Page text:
Japan's Mixi Tops Facebook and MySpace

The fast-growing site is the king of social networking among Japanese users, and it really rakes in the online ads

Asuka Kosaka joined Facebook this year to connect with her English-speaking friends. But when the 29-year-old wants to share her thoughts and photos with 70 friends and family members in Japan, she heads straight for another site: Mixi.

Mixi (2121.T) may not have the global reach of social networking giants Facebook and MySpace, but in Japan it's king. The Tokyo company had 15 million users as of June, a 40% gain from 10.7 million a year earlier. No other social networking site even comes close, analysts say. Facebook and News Corp.'s (NWS) MySpace disclose only worldwide numbers. "Most of my friends don't know that Facebook and MySpace have Japanese-language sites," says Kosaka.

In June, Mixi accounted for 12.4 million, or 41%, of the 31 million unique visitors for all social networking sites in Japan, according to research firm comScore (SCOR). MySpace was a distant second, with 1.2 million visitors, followed by Google-owned (GOOG) Orkut's 638,000 and Facebook's 538,000. "Everything Mixi does is tailored for Japanese users," says Nomura Research Institute analyst Hideo Yamazaki, who wrote a book about Mixi. "So I think it's very unlikely that Facebook and MySpace can overtake Mixi here."

Clout with Advertisers

As Mixi draws more clicks, its clout with online advertisers grows. That's important for Mixi because online ads account for 85% of its $92 million in annual revenues. Japan's Internet ad spending is set to rise 20%, to $5 billion, this year, according to Dentsu Communications Institute, a unit of Japanese ad giant Dentsu. By 2011, the figure could top $6.9 billion. Many analysts expect Mixi to benefit. On Aug. 15, Morgan Stanley (MS) analyst Naoshi Nema raised his target price to 750,000 yen ($6,818) a share, from 600,000 yen ($5,454), and predicted that Mixi's earnings this fiscal year would beat its forecasts for a 1.4% gain in operating profits, to $34.5 million, and a 29% gain in sales, to $118 million. (Last year, profits were up 72%, and sales 92%.)

For MySpace and Facebook, it will probably be a hard slog in Japan. But MySpace Japan spokesman Daisuke Chikuda says MySpace and Mixi aren't direct competitors. MySpace aims to connect music fans and entertainment buffs, while Mixi is more about staying in touch with old schoolmates or friends, he says. Facebook has a different approach (BusinessWeek.com, 8/13/08). It doesn't have local staff, and relied instead on volunteers to translate the site before launching a Japanese-language service (BusinessWeek.com, 5/14/08) in May.

Mixi's biggest advantage comes from the network effect. As more people sign up for Mixi, its users benefit from an ever-expanding group. That also makes it more attractive to marketers, who want to target the college students, twentysomethings, and housewives who are Mixi's core users.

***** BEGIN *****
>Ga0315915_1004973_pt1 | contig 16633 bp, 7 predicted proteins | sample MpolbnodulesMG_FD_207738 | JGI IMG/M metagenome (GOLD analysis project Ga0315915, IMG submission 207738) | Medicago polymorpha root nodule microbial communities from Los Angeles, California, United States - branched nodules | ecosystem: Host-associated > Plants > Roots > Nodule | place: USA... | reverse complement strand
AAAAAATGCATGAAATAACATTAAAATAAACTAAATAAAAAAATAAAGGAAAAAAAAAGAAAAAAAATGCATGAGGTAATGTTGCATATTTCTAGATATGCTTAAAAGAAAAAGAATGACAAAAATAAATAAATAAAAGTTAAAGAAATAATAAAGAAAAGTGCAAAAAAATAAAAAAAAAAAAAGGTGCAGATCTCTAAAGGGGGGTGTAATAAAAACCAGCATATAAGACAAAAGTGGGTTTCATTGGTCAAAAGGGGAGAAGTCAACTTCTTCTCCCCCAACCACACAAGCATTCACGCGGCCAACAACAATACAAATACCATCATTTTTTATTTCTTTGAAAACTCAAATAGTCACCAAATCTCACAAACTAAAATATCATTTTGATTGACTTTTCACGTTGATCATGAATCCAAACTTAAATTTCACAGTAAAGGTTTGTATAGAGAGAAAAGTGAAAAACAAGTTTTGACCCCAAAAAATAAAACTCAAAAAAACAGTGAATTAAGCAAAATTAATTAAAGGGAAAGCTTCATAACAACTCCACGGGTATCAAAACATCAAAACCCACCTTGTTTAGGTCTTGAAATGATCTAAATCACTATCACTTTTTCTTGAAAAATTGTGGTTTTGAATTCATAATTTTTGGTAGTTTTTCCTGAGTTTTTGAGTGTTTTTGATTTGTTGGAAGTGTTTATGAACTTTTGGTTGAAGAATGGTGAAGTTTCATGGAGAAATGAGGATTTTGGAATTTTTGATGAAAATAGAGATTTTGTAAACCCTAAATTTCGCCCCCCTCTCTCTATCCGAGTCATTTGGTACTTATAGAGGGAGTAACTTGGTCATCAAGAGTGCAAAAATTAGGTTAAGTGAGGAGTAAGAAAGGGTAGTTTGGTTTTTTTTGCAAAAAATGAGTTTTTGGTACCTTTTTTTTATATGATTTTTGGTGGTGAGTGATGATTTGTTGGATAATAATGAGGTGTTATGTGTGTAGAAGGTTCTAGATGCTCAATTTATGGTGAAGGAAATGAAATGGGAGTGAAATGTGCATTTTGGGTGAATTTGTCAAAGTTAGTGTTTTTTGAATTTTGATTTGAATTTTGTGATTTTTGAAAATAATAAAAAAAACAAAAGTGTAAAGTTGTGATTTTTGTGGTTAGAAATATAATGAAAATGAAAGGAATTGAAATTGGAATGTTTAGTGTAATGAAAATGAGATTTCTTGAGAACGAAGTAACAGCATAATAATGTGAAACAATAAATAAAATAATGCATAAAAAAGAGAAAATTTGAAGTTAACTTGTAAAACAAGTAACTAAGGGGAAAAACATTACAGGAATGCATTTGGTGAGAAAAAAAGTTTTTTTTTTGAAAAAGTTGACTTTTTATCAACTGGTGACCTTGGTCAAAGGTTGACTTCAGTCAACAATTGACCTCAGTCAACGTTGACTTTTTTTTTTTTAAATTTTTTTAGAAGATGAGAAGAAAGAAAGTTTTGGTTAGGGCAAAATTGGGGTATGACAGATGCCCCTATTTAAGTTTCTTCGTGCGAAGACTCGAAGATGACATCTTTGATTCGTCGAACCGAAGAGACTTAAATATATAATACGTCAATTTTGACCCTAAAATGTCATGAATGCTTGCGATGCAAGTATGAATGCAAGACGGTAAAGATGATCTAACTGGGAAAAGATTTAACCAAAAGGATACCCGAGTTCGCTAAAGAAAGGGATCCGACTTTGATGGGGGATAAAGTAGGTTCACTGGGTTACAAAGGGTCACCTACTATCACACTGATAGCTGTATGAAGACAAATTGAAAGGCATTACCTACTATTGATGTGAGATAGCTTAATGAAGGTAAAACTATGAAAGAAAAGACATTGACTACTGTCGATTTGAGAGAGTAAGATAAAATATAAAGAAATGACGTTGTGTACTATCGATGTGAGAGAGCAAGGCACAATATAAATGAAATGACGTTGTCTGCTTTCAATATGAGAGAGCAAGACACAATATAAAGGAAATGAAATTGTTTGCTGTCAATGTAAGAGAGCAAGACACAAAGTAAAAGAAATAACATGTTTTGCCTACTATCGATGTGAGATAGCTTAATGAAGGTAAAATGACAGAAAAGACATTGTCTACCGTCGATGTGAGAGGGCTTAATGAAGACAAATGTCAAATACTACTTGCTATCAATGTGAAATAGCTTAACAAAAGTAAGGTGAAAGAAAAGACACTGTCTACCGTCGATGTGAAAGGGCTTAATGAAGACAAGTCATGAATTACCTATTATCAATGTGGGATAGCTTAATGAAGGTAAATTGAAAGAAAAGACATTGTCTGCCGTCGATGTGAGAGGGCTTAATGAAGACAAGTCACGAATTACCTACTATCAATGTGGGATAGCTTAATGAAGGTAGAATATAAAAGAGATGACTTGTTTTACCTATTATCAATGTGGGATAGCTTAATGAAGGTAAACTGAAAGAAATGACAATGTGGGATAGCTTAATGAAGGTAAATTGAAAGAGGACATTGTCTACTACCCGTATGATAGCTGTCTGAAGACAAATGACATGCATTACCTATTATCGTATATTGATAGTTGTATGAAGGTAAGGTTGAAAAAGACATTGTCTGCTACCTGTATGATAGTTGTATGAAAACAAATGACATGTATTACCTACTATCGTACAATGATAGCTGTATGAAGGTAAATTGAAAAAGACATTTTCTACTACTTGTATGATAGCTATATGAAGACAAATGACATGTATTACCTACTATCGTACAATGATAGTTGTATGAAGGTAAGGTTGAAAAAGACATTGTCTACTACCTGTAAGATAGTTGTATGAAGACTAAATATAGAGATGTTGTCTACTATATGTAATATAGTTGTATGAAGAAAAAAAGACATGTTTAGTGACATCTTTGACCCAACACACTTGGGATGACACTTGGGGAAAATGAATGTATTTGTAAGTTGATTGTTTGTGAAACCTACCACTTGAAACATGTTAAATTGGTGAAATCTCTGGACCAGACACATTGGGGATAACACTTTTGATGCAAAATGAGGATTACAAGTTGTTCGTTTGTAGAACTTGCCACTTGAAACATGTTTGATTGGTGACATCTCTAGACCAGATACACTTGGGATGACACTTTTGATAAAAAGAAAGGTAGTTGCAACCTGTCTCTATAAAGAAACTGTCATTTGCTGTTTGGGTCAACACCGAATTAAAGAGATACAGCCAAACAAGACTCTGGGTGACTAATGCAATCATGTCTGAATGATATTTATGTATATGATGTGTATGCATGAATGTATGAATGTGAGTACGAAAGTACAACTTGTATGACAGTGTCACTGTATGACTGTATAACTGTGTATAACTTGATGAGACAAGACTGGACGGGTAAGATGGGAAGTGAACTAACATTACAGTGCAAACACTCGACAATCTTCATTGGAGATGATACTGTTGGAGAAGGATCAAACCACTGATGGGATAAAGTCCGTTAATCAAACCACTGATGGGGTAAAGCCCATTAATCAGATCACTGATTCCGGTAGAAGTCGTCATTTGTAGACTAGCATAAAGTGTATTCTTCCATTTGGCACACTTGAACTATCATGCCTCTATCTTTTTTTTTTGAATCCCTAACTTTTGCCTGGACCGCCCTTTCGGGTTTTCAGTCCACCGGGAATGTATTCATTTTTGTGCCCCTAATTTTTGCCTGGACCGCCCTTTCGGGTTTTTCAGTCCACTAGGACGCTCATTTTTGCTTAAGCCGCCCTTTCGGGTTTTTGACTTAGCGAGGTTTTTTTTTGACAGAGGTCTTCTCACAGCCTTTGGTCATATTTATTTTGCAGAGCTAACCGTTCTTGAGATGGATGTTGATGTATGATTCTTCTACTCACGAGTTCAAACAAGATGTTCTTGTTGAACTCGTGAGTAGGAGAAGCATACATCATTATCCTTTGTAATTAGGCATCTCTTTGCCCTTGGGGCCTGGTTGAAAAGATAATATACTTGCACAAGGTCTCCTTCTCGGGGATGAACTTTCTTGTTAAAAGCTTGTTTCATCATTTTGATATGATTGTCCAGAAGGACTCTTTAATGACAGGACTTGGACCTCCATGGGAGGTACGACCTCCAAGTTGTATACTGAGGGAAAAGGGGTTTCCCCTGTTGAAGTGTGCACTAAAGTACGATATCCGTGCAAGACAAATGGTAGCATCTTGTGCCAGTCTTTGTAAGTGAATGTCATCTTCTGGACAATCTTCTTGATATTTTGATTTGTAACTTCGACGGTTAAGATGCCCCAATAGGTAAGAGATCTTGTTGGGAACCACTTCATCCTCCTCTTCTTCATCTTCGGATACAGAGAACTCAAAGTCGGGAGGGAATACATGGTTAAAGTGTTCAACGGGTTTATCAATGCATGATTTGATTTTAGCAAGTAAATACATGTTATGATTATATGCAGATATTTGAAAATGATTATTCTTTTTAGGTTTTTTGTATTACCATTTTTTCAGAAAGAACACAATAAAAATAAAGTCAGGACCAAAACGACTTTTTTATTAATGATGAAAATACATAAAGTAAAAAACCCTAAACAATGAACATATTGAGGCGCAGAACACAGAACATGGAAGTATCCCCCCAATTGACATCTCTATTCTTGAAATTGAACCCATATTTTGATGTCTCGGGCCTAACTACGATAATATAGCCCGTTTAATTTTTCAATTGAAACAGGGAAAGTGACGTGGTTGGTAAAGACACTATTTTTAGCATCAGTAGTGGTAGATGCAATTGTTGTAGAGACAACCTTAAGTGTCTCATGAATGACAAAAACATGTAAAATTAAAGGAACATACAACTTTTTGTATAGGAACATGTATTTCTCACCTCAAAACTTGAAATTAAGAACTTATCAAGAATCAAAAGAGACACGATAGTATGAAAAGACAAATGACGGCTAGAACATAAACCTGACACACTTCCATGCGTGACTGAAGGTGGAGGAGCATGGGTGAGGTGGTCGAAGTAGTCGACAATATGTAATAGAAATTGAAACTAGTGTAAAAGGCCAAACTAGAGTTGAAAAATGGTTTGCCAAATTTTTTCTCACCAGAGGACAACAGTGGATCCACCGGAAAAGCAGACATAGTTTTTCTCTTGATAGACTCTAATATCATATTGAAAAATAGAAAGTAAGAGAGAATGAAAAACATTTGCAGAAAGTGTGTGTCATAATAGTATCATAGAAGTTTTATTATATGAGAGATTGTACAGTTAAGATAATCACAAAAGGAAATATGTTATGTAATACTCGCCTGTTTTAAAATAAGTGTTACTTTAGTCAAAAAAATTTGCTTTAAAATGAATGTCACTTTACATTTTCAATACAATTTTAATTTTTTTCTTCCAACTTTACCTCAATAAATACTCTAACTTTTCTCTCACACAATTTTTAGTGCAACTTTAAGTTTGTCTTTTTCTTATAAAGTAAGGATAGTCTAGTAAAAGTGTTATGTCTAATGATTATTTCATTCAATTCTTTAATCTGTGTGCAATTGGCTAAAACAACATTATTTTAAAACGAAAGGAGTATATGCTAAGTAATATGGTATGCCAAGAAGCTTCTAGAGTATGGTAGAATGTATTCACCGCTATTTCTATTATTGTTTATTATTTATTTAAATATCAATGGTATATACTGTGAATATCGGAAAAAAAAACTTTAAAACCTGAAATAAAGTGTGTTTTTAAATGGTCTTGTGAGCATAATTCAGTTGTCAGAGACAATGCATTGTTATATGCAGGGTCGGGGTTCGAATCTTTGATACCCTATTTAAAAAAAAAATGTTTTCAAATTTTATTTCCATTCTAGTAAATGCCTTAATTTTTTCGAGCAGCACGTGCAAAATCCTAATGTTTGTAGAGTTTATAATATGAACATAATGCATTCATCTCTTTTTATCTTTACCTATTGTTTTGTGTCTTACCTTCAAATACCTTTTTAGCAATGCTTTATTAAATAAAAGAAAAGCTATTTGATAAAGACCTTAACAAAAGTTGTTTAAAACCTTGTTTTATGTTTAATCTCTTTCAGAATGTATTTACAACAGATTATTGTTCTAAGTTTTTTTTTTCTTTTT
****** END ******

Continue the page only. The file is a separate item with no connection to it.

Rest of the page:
Keeping It Squeaky-Clean

What is Mixi's secret? CEO Kenji Kasahara figured out how to tap into his country's blogging craze before anyone else, says Waseda University professor Tatsuyuki Negoro, a Web services expert.

When the site launched as eMercury in 2004, many early users got hooked on Mixi's easy-to-use online diary and "footprint" feature, which tracks visitors. Kasahara also made the site cell-phone-friendly early on so users could send updates from anywhere.

Another reason for Mixi's popularity: its squeaky-clean image as an online hangout. To ensure that Mixi wouldn't be lumped in with the chat rooms and dating sites linked to killings in Japan, Kasahara pledged to keep out troublemakers and young kids who might be easy prey for online scams. Even now, new members must get invited by a Mixi insider, and nobody under the age of 18 can join.

And to assuage worries about personal data being leaked to the Net, Mixi let users hide behind a pseudonym or nickname. That appealed to Net-savvy Japanese, who were used to commenting anonymously on bulletin boards that act as rumor mill, news source, and insider-info clearinghouse. Soon many were flocking to Mixi for their daily online fix. By the time MySpace arrived in late 2006, Mixi already had 6 million users.

The Stock Plummets

Mixi is still adding about 1 million new users every three months. And it has plenty of cash left over from a $1.9 billion IPO on the Tokyo Stock Exchange's Mothers section for fast-growth startups in September 2006. But since January, Mixi's stock price has dropped 43%, wiping out nearly $1 billion of the company's worth. One concern is that a slowdown could hit Mixi's ad revenues. Another: Mixi-fatigue. Only 55% of users visit the site at least once every three days, compared with 70% in 2006. Analysts say Mixi users might be defecting to other sites. "Mixi's rivals aren't existing social networks but sites offering unique services, such as those using avatars," says NRI's Yamazaki.

That's why Kasahara is pouring money into upgrading the site. On Aug. 20, Mixi announced it would let developers of other Web sites use OpenID tools, so Mixi users only have to log in once to access their accounts with other Web sites and services. Mixi also plans to allow outside programmers to add software applications to the site, like Facebook does. Earlier this month, Kasahara & Co. began testing Mixi Echo, a micro-blogging service like Twitter that's similar to text-messaging except it's limited to 50 characters. Those services are free, but Mixi now charges if users customize their pages with Disney (DIS) and Hello Kitty characters, music-sharing services, or extra data-storage capacity. In the coming months the company will launch a Chinese-language service. "I want to speed things up and make this company better at creating innovative services," Kasahara says. "We still have a lot of gaps to fill."

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